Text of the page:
Natural food store delis offer the easiest way to sample a wide assortment of ready-to-eat vegan items. You won’t find an easier way to sample a wide assortment of new vegan foods. If you find a deli item you especially like, try making it at home. These foods rarely involve much preparation, and cost very little to make from scratch.
Most natural food stores offer good deals on a variety of vegan foods. But you’ll pay quite a bit if you load up on convenience foods. Frozen vegan pizzas and TV dinners can cost triple the price of their non-vegan counterparts. So if you want to reduce your food costs, minimize your purchases of convenience foods. Instead, buy most of your foods from the bulk section and produce department.
One shopping habit has improved my nutrition immeasurably: when I about to enter the checkout line, I glance over the contents of my grocery cart. I want to see it loaded up with plenty of fresh fruits and vegetables, plus healthy items from the bulk department. If I’ve succumbed to too many convenient temptations, I wheel my cart back to the produce section to set things right.
Farmers’ Markets and CSAs
Even if your local natural food store features an excellent produce department, you may have an even better option. See if a farmers’ market takes place near you. And also look into whether any farms or orchards in your area participate in a CSA program. To obtain this information, just check the directories of farmers’ markets and CSAs published by LocalHarvest.org.
Farmers’ markets and CSAs offer the best way to source your food from nearby farms. You’ll dramatically reduce the fossil fuels used for transport, plus you’ll get much fresher food. Generally, farmers harvest the food brought to farmer’s markets the same morning they sell it.
You need not pay extra for the finest locally-grown food. Farmers’ markets and CSAs cut out the middleman, and minimize transport costs. The resultant cost savings often enable them to out-compete supermarkets on both price, despite offering immeasurably higher quality food. To learn more about supporting local agriculture, check out Chapter 13 of my Ultimate Vegan Guide.
Nearly all medium-sized and large cities contain a number of ethnic grocery stores. Asian markets typically sell cheaper and fresher tofu than anyplace else. They also carry a terrific assortment of mushrooms and shockingly inexpensive seaweed. Indian grocery stores deserve a visit just for their papadums and jarred pickle relishes. Nearly all sell remarkably inexpensive freshly-prepared samosas and pakora.
With luck, you may also live near a Trader Joe’s. This grocery chain rose to fame by selling all sorts of delicious hard-to-find specialty foods at rock-bottom prices. They even publish a regularly-updated list of their vegan items.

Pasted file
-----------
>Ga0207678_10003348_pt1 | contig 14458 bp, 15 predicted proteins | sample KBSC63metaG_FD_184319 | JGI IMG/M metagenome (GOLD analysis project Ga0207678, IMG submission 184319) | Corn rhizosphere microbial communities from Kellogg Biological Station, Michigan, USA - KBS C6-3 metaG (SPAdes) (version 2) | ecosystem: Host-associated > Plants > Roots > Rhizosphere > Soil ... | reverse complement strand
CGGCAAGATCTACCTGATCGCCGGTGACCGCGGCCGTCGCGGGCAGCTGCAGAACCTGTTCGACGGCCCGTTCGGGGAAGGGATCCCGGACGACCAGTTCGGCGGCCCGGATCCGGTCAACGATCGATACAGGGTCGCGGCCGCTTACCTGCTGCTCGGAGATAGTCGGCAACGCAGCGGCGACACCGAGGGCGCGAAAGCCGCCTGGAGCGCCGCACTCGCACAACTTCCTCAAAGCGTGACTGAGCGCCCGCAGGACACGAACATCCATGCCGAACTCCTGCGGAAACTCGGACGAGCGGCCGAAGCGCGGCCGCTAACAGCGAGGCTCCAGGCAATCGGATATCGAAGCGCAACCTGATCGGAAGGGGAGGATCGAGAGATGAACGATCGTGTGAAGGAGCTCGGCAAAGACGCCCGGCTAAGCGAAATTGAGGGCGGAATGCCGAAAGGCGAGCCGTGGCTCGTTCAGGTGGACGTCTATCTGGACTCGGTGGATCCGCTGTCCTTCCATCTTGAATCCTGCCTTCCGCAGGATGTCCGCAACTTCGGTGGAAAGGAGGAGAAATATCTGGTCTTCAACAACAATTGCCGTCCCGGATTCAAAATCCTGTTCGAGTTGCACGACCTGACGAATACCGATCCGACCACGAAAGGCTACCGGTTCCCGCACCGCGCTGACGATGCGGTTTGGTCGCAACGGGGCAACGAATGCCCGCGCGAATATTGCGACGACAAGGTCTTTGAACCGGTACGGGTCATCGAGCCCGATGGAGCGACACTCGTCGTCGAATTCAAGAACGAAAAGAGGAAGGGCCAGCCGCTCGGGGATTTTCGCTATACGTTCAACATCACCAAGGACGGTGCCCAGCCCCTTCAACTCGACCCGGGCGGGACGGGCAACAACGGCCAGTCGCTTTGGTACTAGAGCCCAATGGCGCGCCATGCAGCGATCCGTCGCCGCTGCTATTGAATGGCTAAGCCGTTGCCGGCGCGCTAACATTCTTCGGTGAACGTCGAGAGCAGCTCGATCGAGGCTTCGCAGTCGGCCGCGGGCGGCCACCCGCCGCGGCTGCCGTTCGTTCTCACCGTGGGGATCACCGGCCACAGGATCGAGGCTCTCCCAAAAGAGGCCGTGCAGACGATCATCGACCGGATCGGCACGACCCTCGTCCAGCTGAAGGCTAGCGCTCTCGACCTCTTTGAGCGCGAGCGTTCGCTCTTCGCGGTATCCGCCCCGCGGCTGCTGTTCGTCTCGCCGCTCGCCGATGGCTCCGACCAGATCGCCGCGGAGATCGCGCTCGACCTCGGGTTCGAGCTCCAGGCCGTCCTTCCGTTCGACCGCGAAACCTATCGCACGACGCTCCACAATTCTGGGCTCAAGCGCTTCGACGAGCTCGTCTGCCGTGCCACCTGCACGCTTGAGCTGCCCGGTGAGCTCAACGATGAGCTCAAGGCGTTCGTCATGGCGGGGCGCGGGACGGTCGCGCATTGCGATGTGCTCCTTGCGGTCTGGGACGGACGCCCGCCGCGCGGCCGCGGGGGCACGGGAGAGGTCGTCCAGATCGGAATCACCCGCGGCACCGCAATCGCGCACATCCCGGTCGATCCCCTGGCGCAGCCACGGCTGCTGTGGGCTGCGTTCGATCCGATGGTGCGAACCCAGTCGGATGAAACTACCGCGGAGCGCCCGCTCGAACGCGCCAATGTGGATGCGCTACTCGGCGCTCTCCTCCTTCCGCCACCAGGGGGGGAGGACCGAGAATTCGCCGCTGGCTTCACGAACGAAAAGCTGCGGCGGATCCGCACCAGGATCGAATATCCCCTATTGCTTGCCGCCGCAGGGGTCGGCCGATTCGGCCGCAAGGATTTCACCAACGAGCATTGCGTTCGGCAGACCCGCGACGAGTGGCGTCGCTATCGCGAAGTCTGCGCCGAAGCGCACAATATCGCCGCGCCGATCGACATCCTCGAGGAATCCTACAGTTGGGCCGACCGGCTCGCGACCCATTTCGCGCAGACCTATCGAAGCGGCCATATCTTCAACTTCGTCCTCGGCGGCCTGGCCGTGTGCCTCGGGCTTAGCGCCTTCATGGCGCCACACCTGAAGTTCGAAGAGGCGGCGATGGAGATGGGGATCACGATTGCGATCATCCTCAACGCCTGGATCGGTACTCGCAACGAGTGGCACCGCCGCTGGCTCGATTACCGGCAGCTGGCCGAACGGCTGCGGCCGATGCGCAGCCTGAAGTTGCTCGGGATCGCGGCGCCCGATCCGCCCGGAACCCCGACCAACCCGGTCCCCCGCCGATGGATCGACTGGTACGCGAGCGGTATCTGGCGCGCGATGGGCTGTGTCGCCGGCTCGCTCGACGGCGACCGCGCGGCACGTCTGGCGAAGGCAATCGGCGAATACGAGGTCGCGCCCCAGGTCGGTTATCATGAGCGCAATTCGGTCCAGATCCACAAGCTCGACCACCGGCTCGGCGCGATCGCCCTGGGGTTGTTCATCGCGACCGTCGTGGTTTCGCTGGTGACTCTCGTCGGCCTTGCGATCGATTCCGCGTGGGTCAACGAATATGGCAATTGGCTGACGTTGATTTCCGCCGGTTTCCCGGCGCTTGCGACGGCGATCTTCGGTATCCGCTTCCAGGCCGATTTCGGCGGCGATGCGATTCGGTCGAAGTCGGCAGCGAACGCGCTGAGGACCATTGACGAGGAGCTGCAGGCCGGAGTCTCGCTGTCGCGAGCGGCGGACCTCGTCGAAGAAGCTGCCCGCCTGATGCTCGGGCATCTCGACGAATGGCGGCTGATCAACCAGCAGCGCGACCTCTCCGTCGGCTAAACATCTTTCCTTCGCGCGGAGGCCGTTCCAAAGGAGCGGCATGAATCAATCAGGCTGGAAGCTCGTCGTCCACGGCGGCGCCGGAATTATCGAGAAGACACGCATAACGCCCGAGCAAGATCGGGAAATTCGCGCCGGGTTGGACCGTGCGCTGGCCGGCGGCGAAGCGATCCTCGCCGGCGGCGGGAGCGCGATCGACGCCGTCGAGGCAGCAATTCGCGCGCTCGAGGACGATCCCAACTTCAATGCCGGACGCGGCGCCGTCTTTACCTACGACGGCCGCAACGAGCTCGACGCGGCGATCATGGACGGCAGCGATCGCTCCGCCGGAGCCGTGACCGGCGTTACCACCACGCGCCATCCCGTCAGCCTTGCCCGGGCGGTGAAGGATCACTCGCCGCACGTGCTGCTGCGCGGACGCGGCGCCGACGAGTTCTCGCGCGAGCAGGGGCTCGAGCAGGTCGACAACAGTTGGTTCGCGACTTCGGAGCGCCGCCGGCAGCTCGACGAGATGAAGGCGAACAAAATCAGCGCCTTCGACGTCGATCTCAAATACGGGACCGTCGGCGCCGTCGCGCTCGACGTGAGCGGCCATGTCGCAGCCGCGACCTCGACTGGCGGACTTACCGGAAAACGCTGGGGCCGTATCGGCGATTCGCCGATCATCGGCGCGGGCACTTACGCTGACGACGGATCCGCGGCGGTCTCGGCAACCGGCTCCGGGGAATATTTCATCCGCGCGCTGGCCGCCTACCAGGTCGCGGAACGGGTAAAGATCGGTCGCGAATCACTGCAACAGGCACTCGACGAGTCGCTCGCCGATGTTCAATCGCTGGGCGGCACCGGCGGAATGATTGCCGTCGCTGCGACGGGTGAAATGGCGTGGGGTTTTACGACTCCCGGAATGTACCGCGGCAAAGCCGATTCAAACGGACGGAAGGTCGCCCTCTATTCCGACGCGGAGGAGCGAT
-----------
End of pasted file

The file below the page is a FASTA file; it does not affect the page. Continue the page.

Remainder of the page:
Buying Vegan Foods Online
If your community lacks a good natural foods store, don’t despair—Amazon.com can pick up the slack. The site offers countless vegan foods, from energy bars to silken tofu to nutritional yeast.
Amazon doesn’t carry every single grocery item of interest to vegans. But the site does offer excellent deals on many essentials. Our vegan grocery page lists Amazon’s best vegan food deals. Additionally, Amazon’s vitamin prices almost always beat local retailers.
Vegan Alternatives to Meat, Dairy Products, & Eggs
Suppose you want to go vegan, but you like the taste of meat, dairy products, or eggs.
Luckily, countless people before you have overcome this exact problem. Monks of a thousand years ago, quitting meat for spiritual reasons, turned to tofu, tempeh, and seitan—the low-tech meat replacements of their era. These delicious and versatile foods will fill you up just like meat, and they have comparable amounts of protein too. But they will never fool anybody.
But then, do you really need to fool anybody? Nobody will ever mistake broiled tempeh doused with barbecue sauce for spare ribs, but so what? You won’t find a more delicious or satisfying dish. Same goes for broiled or sautéed tofu, spiced and seasoned a hundred different ways.
When the 1960s counterculture induced the first modern wave of vegetarianism, people abandoning meat rediscovered the virtues of tofu, tempeh, and seitan. Vegetarians of that era also popularized nutritional yeast, a protein-rich food with a delicious cheesy flavor. If you like cheese, try sprinkling nutritional yeast over everything from popcorn to salads to spaghetti.